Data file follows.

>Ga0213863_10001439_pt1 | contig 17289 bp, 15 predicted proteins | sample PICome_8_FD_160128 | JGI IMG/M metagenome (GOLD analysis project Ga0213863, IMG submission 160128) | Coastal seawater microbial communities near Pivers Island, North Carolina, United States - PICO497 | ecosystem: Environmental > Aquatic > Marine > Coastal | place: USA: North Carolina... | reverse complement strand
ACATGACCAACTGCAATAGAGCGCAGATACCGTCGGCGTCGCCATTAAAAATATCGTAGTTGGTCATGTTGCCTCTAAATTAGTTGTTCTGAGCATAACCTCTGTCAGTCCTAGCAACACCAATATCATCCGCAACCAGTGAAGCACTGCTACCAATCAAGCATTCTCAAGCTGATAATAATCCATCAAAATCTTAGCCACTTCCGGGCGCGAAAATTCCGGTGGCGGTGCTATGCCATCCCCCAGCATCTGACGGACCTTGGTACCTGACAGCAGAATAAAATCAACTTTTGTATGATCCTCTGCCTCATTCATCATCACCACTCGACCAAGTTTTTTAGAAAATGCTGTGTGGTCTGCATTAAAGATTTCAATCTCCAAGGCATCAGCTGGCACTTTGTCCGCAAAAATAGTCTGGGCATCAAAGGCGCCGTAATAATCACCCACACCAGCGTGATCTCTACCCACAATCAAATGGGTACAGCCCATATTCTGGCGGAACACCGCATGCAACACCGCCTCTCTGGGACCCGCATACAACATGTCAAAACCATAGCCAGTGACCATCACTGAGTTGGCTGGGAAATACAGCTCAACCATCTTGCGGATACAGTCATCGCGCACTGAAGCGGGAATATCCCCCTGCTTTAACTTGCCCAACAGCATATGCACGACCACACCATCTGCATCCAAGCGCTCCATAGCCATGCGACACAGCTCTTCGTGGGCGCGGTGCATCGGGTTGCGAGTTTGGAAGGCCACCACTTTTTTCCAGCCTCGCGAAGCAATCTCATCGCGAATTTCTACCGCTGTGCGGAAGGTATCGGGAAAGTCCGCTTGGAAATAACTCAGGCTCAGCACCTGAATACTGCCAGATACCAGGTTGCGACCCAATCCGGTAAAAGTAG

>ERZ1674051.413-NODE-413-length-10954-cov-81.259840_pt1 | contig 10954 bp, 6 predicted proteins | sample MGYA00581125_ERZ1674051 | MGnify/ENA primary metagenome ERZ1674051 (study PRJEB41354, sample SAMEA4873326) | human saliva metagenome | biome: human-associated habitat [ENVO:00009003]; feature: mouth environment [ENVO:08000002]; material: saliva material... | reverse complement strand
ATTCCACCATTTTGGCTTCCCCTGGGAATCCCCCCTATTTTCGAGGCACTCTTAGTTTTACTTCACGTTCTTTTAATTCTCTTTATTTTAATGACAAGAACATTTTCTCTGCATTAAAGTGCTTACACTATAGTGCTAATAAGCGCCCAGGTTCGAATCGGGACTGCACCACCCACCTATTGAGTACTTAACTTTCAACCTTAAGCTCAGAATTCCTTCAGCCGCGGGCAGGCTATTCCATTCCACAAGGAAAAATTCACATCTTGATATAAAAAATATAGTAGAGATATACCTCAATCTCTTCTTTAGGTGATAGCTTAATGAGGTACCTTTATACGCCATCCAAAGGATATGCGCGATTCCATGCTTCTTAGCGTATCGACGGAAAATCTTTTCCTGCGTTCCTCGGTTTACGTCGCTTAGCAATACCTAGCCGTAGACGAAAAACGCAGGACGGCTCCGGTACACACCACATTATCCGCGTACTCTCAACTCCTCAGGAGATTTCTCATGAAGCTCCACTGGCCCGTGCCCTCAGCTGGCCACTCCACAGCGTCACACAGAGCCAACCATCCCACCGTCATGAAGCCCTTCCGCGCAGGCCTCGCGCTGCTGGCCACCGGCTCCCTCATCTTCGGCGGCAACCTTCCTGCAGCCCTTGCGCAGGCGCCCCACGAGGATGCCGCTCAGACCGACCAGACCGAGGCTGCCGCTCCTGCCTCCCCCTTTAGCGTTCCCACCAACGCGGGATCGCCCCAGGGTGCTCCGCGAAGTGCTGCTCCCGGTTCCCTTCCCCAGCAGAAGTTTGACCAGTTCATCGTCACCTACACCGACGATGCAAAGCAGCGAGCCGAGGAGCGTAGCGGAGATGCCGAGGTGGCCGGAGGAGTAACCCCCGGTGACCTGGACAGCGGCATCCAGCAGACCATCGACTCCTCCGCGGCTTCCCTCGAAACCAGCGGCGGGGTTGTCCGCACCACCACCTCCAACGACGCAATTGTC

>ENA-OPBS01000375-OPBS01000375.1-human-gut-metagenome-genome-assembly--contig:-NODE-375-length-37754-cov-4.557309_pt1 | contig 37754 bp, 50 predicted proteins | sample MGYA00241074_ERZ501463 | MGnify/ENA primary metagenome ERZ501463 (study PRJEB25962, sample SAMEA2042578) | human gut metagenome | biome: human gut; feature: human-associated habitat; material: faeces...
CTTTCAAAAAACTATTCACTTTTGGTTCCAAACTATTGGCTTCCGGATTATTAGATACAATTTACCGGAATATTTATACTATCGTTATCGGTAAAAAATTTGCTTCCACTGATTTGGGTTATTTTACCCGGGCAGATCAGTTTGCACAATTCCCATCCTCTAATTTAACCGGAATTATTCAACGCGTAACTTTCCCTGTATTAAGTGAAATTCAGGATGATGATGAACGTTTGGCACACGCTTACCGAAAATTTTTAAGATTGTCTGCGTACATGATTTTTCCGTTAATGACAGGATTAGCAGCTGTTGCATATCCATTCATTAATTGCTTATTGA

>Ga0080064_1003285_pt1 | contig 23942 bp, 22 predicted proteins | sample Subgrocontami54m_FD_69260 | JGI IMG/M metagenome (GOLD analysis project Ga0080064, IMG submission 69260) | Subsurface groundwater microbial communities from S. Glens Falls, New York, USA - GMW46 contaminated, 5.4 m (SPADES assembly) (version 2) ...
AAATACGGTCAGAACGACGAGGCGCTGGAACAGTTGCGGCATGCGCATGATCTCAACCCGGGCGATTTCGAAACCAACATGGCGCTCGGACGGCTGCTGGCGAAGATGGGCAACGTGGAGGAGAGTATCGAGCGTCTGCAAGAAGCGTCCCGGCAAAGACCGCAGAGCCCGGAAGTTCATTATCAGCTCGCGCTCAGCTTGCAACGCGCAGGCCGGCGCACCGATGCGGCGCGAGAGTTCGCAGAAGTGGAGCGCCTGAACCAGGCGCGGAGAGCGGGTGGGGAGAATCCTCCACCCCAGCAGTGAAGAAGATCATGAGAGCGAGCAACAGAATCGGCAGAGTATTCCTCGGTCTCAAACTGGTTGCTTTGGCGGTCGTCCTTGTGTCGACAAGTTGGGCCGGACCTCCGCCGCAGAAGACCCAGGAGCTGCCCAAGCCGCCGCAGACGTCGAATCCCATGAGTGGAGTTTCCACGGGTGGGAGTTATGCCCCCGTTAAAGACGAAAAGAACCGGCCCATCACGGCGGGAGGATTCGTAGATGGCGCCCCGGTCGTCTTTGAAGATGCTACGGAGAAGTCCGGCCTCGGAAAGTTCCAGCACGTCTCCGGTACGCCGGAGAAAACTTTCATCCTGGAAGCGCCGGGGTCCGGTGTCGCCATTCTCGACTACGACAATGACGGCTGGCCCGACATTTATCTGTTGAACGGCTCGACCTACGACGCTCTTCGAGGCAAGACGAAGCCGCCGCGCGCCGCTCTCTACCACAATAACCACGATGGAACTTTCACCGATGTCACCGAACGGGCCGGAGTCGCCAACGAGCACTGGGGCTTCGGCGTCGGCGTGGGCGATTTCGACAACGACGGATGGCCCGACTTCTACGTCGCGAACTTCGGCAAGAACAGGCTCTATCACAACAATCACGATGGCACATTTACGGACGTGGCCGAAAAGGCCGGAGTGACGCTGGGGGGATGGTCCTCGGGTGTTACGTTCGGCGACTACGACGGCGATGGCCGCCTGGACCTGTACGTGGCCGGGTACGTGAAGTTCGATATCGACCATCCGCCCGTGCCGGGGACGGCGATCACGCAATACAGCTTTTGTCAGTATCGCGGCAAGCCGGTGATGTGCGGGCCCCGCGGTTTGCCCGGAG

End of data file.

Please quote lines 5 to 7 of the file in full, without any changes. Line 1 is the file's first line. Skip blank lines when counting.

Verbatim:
>ENA-OPBS01000375-OPBS01000375.1-human-gut-metagenome-genome-assembly--contig:-NODE-375-length-37754-cov-4.557309_pt1 | contig 37754 bp, 50 predicted proteins | sample MGYA00241074_ERZ501463 | MGnify/ENA primary metagenome ERZ501463 (study PRJEB25962, sample SAMEA2042578) | human gut metagenome | biome: human gut; feature: human-associated habitat; material: faeces...
CTTTCAAAAAACTATTCACTTTTGGTTCCAAACTATTGGCTTCCGGATTATTAGATACAATTTACCGGAATATTTATACTATCGTTATCGGTAAAAAATTTGCTTCCACTGATTTGGGTTATTTTACCCGGGCAGATCAGTTTGCACAATTCCCATCCTCTAATTTAACCGGAATTATTCAACGCGTAACTTTCCCTGTATTAAGTGAAATTCAGGATGATGATGAACGTTTGGCACACGCTTACCGAAAATTTTTAAGATTGTCTGCGTACATGATTTTTCCGTTAATGACAGGATTAGCAGCTGTTGCATATCCATTCATTAATTGCTTATTGA

>Ga0080064_1003285_pt1 | contig 23942 bp, 22 predicted proteins | sample Subgrocontami54m_FD_69260 | JGI IMG/M metagenome (GOLD analysis project Ga0080064, IMG submission 69260) | Subsurface groundwater microbial communities from S. Glens Falls, New York, USA - GMW46 contaminated, 5.4 m (SPADES assembly) (version 2) ...